14 Insert New Node - implementation void InsertNode( Node *Llist, Node *temp, Node *CurrPtr){ { if (CurrPtr ==NULL) { temp->next = Llist; Llist = temp; } else { temp->next = CurrPtr->next; CurrPtr –>next = temp; } }

15 Traverse The List void Traversal ( Node *Llist) { Node *Temp; Temp = Llist; while ( Temp != NULL) { printf (data = %c", Temp->data); Temp = Temp-> next; } } Item Next Llist NULL Item Next Llist NULL Temp

16 Deleting first node Temp Item Next Llist NULL Temp Item Next Llist NULL X

17 Temp Item Next Llist NULL Item Next CurrPtr Deleting middle or last node Temp Item Next Llist NULL Item Next CurrPtr

18 Deleting Node - implementation void DeleteNode( Node *Llist, Node *CurrPtr) { Node *temp; if (CurrPtr ==NULL) { temp = Llist; Llist = temp->next; } else { temp = CurrPtr->next; CurrPtr –>next = temp->next; } free(temp) }

19 Type of Linked List Simple one-way linked list L x1 x2 x3 x4

20 Type of Linked List Circular Linked List Formed by having the link in the l ast node of a one way linked list point back to the first node. L x1 x2 x3 x4

21 Type of Linked List Two Way Linked List Formed from nodes that have pointers to both their left and right neighbours in the list L x3 x1 x2

22 Type of Linked List Linked List with Header Node Header points to the first node As a marker / stopping place Ease the deletion process of a node L x1 x2 x3 x4 L Header Node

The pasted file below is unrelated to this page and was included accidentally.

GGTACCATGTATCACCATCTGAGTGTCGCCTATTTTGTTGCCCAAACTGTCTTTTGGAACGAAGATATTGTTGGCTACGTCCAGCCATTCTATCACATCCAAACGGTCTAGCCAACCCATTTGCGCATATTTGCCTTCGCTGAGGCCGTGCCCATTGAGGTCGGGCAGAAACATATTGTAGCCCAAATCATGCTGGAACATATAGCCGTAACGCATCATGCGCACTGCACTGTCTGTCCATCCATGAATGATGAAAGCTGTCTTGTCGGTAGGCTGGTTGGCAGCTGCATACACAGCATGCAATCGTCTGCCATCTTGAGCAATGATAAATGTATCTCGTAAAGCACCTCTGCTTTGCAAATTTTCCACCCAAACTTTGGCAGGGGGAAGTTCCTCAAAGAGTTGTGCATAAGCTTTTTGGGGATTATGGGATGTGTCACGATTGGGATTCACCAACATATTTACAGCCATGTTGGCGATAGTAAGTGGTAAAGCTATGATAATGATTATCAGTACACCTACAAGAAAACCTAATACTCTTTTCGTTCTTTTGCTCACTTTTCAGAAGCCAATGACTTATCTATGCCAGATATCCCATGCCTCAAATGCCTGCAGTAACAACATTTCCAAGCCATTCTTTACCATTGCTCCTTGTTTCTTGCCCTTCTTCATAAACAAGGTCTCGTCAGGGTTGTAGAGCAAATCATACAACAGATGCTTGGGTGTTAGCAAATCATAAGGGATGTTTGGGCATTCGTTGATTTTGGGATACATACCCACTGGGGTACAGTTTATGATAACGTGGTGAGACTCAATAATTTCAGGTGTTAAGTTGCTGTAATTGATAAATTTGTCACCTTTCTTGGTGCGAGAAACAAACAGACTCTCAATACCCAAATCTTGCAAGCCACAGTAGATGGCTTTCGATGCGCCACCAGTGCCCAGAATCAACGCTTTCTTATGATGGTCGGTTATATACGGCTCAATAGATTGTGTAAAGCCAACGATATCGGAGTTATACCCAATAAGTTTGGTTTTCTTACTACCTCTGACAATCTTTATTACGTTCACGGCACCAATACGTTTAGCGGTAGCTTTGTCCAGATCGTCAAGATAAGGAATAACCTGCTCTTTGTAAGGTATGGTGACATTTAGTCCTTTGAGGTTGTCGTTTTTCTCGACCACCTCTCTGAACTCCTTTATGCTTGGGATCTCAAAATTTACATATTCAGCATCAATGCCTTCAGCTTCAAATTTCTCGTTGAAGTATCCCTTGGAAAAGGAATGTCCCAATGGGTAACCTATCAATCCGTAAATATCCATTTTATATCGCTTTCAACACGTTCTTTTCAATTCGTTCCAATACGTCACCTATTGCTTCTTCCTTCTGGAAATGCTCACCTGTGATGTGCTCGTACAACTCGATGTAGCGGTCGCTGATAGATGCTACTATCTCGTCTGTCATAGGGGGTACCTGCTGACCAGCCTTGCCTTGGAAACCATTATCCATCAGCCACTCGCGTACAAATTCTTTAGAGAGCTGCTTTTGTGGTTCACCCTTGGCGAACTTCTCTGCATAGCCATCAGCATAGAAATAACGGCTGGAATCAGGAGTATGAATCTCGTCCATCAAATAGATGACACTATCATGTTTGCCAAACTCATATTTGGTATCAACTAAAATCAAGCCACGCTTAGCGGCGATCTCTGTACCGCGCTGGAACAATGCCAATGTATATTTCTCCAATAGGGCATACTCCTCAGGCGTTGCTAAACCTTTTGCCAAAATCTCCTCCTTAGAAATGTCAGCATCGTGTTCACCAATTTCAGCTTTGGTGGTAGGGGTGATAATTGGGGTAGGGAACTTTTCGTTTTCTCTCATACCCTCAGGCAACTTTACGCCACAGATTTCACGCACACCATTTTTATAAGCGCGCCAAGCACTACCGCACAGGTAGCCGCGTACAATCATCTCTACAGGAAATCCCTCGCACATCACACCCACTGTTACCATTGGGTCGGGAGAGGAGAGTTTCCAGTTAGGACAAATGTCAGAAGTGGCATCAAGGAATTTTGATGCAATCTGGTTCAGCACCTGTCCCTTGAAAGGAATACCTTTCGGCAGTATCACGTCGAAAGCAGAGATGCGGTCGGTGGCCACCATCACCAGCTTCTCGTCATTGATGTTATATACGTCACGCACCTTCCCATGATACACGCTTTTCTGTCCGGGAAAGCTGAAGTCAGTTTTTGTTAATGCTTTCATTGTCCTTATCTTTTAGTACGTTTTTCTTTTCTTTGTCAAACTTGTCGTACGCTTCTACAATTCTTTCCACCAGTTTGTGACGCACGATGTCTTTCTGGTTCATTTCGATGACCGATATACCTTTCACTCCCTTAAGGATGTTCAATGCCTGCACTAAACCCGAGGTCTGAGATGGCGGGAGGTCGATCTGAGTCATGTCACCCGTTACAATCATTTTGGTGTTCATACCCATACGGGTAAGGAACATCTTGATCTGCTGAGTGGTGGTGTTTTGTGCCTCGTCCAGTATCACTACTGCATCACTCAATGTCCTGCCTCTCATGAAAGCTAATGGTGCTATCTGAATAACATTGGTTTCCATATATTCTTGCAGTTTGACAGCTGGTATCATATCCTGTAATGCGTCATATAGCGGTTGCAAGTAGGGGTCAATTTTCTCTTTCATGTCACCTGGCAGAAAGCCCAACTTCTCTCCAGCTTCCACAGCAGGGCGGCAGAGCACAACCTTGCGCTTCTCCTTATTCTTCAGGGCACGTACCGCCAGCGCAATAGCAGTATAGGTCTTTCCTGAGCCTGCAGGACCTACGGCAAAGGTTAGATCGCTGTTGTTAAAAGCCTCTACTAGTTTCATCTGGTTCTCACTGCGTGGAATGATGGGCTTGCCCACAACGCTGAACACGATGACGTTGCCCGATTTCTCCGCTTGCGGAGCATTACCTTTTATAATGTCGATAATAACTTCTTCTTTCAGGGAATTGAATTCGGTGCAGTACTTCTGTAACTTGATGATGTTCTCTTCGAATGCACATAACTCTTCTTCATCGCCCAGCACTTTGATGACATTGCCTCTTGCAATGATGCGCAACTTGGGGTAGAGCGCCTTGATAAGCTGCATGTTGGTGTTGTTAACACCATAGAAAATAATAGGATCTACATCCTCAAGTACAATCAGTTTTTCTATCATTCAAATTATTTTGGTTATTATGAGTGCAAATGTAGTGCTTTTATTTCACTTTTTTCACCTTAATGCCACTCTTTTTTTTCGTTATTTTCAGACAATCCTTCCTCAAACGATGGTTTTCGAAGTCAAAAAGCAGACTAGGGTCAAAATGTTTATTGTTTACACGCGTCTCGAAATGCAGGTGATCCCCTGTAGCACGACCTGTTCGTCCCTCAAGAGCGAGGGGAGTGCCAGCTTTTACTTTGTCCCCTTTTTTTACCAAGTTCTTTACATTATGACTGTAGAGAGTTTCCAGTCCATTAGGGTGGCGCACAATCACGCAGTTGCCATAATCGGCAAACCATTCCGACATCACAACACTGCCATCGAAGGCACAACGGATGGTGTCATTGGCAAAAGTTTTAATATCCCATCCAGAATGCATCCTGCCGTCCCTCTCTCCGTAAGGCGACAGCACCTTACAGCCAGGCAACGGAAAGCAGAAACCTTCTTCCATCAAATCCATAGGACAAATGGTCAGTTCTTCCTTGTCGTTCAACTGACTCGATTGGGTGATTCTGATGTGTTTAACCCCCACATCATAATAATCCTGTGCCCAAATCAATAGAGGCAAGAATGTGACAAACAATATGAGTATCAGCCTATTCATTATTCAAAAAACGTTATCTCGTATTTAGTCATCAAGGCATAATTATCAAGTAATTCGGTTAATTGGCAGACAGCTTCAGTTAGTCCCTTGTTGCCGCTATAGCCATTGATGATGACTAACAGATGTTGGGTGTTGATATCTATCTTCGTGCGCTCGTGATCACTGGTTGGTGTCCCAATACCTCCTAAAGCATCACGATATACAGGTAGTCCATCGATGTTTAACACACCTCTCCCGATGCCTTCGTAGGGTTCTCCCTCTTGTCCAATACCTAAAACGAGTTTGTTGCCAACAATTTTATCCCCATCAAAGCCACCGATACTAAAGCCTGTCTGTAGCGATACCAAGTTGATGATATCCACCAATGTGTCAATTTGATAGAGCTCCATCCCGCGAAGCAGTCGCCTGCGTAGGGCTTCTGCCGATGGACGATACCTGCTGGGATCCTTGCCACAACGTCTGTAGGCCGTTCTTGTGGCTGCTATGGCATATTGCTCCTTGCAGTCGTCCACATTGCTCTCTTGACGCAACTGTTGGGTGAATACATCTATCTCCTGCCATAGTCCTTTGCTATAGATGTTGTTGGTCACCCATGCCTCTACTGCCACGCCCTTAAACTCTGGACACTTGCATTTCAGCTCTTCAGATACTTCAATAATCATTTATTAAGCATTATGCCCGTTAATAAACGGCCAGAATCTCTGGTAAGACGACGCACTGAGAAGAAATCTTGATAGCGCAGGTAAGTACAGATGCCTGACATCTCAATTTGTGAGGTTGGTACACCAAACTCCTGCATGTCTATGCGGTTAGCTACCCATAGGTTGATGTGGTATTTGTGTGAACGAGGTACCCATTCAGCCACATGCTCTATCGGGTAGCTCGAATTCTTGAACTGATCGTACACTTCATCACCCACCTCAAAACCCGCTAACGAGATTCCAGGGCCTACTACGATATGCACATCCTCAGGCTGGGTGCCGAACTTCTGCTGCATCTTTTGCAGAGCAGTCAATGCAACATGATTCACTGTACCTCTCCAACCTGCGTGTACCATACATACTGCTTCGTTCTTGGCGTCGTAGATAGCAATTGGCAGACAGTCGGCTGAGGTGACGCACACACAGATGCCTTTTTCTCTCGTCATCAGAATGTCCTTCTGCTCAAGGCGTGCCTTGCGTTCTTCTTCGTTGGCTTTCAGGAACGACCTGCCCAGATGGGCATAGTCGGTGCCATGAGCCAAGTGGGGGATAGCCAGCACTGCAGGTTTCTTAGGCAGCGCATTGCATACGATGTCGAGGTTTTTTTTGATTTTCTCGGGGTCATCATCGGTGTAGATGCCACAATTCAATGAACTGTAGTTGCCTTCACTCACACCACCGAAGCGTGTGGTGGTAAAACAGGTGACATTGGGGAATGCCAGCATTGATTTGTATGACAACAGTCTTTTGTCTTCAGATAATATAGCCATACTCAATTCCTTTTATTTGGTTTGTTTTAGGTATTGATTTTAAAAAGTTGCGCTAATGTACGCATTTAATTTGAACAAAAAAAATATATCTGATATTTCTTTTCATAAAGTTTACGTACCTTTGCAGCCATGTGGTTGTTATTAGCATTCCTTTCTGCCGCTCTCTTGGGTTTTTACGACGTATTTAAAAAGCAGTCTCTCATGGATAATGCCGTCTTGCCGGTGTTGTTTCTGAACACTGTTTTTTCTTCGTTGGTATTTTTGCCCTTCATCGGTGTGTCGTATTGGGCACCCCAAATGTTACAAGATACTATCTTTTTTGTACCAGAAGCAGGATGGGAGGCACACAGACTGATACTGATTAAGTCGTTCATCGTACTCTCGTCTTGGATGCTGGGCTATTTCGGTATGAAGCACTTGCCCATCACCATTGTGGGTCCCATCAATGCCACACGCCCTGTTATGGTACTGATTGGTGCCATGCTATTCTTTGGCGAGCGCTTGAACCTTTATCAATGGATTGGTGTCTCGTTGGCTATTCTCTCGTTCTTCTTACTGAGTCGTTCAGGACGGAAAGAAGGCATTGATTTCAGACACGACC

23 Exercise 2 Indicate whether the statement is TRUE or FALSE 1. The following code segment is to traverse and display all data from the linked list. while (mybmi != NULL) printf(%d %.2f, mybmi->age, mybmi->weight); typedef struct bmi { int age; float weight; struct bmi *next; } BMI; BMI *mybmi;

24 Exercise 2 ( cont.. ) Indicate whether the statement is TRUE or FALSE 2. Assume q has been declared as a pointer of type BMI, then the statement to create a dynamic storage of type BMI is as follows: q = (BMI*) malloc (sizeof(BMI)); typedef struct bmi { int age; float weight; struct bmi *next; } BMI; BMI *mybmi;

25 Exercise 3 1. Write code segment to delete a node with value Given, ListGame *temp; temp = (ListGame*) malloc (sizeof(ListGame)); temp -> data = 12.0 ; temp->link = NULL; Write a code segment to insert this node after the first node in above linked list.

26 Exercise 4 Given, struct Student {char name [20]; float cgpa; Student *next; }; Refer to the diagram, write code segment to delete the node Siew Chee.

27 Linked List Using Array Older and widely used computer language (COBOL, Fortran, BASIC) do not provide facilities for dynamic storage allocation (pointers) Workspace (several arrays hold different part of a logical record) is used for programming languages which do not support records.